Asthma rates are increasing dramatically, and that could have devastating consequences for Hispanics children, who are the group least likely to get treatment for the respiratory disease, experts say.
“A lot of Hispanics still think (asthma) is not something real,” said Dr. Jane Delgado, president and CEO of the National Alliance for Hispanic Health, a Hispanic health advocacy group.
Across the country, asthma grew by 4.3 million between 2001 and 2009, according to a report by the Center for Disease Control and Prevention. One in 12 Americans is diagnosed with asthma, the report says.
For Hispanics – particularly Puerto Ricans – the problem is even more pronounced. One in five Puerto Rican children, or 18 percent, has asthma. And studies show Hispanics with asthma are less likely to have an asthma management plan or medication to control it.
And it’s not just Hispanic kids at risk.
Those with asthma, which constricts the airways in the lungs, are susceptible to outdoor allergens like tobacco smoke, smog or air pollutants. According to the Alliance, more than two-thirds, or 70 percent, of Hispanics live in areas that do not meet federal air quality standards for one or more pollutants. About 15 percent of Hispanics live within 10 miles of a coal-fired power plant, whose smoke plumes could trigger the disease.
“We have to help families with the resources they need to get help,” Delgado said. “They need a management plan and to know how to prevent having an episode.”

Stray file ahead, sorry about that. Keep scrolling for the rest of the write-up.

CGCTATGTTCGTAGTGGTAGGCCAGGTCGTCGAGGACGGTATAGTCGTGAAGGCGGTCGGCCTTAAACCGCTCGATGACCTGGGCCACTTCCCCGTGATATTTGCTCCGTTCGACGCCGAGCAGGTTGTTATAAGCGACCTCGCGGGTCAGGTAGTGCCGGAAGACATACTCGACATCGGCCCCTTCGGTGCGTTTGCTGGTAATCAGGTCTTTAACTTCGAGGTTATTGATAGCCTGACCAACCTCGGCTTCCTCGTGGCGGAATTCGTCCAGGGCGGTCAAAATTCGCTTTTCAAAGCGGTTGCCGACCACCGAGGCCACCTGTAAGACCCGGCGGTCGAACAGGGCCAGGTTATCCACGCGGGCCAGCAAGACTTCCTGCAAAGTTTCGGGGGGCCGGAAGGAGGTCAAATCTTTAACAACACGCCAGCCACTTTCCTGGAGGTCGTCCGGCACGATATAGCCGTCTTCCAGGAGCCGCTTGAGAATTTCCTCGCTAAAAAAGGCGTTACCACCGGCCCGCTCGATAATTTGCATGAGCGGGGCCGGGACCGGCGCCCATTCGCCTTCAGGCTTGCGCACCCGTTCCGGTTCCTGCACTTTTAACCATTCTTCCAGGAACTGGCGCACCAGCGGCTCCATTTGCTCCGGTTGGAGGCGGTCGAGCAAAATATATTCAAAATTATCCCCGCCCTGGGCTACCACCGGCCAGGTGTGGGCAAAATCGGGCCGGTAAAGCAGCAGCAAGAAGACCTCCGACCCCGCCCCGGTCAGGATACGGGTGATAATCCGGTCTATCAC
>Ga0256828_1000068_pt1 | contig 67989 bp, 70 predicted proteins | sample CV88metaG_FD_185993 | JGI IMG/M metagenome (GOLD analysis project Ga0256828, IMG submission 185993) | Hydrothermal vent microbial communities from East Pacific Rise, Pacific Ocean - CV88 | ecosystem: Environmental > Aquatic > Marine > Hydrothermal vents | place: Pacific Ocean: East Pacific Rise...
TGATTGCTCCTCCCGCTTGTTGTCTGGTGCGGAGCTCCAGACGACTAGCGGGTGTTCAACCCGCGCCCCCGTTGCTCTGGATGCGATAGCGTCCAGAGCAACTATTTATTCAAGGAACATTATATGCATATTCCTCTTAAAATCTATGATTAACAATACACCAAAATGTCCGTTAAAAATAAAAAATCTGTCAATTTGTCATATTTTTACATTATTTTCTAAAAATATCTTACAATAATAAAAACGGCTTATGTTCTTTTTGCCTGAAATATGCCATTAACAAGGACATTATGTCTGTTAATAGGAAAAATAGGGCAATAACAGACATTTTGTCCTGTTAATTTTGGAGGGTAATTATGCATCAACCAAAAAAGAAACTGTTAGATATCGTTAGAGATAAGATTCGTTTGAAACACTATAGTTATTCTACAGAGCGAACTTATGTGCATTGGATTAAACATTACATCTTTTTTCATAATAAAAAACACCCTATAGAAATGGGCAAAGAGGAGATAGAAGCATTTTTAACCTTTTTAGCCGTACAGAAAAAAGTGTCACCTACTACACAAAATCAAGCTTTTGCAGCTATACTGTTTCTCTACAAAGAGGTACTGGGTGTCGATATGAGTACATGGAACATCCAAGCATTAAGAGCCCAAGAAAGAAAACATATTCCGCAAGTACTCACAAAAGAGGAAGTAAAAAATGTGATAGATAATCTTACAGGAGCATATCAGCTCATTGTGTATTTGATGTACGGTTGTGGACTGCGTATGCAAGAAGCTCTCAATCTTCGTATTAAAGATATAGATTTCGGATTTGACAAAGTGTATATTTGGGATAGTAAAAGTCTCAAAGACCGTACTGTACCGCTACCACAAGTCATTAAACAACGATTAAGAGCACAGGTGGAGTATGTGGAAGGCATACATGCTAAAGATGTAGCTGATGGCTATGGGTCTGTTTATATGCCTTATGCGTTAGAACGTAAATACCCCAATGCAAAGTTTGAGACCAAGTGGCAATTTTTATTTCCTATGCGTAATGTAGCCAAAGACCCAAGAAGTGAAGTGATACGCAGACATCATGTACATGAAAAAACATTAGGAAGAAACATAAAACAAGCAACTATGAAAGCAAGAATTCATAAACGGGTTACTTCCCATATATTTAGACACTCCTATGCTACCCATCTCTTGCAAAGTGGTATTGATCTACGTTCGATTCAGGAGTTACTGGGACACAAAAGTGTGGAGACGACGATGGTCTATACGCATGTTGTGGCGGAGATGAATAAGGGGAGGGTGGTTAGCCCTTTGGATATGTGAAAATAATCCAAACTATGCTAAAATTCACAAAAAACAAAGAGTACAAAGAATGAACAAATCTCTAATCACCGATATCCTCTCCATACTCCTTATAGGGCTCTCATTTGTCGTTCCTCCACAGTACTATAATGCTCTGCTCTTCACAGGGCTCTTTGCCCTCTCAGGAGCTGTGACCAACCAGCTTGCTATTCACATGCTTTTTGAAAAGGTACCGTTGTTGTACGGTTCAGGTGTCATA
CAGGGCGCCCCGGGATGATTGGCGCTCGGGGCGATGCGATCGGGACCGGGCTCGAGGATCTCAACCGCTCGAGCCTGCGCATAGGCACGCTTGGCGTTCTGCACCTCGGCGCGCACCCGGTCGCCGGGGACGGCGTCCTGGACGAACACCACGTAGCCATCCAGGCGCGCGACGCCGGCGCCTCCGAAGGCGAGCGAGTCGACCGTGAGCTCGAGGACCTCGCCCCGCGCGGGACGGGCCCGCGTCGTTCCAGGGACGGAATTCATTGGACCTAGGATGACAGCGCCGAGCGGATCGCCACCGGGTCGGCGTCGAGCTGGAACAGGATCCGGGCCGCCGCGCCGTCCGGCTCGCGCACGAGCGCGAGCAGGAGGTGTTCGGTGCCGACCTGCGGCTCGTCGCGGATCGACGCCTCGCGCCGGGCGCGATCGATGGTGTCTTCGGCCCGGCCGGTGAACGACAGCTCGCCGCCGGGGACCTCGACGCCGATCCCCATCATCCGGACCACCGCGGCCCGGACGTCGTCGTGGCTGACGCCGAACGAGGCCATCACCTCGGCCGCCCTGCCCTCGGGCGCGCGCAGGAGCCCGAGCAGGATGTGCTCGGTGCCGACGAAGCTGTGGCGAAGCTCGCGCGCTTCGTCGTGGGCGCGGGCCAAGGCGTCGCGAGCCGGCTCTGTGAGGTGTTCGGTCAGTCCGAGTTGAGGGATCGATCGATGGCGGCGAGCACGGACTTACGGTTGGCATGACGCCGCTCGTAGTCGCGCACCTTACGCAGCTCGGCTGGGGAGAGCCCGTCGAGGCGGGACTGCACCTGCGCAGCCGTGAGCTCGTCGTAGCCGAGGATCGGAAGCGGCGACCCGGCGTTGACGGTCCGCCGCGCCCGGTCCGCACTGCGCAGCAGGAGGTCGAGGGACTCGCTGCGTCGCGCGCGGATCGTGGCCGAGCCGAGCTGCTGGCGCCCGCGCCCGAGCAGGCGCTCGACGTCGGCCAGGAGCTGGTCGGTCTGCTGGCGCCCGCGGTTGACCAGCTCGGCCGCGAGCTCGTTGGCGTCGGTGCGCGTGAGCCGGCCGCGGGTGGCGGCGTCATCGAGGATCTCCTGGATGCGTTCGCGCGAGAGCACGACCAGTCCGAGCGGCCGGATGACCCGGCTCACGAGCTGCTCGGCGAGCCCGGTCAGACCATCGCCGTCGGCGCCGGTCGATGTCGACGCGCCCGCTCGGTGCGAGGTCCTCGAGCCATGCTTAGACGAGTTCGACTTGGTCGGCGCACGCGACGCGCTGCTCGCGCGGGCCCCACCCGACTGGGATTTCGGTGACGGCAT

Symptoms of asthma, a chronic disease, can be avoided by taking medication and prescription inhalers. The CDC says asthma costs grew from about $53 billion in 2002 to about $56 billion in 2007, about a 6 percent increase – though they are unsure why.
"Asthma is a serious, lifelong disease that unfortunately kills thousands of people each year and adds billions to our nation's health care costs," CDC Director Thomas R. Frieden said in a press release. "We have to do a better job educating people about managing their symptoms and how to correctly use medicines to control asthma so they can live longer more productive lives while saving health care costs."
Asthma costs grew from about $53 billion in 2002 to about $56 billion in 2007, about a 6 percent increase – though health officials are not sure about the reason for the growth.
Delgado said the Alliance is available for free support to help families deal with asthma. They can call the Alliance's bilingual and toll-free Su Familia National Hispanic Family Health Helpline (1-866-783-2645 or 1-866-SU-FAMILIA) or log on to www.hispanichealth.org.
The writer can be reached at firstname.lastname@example.org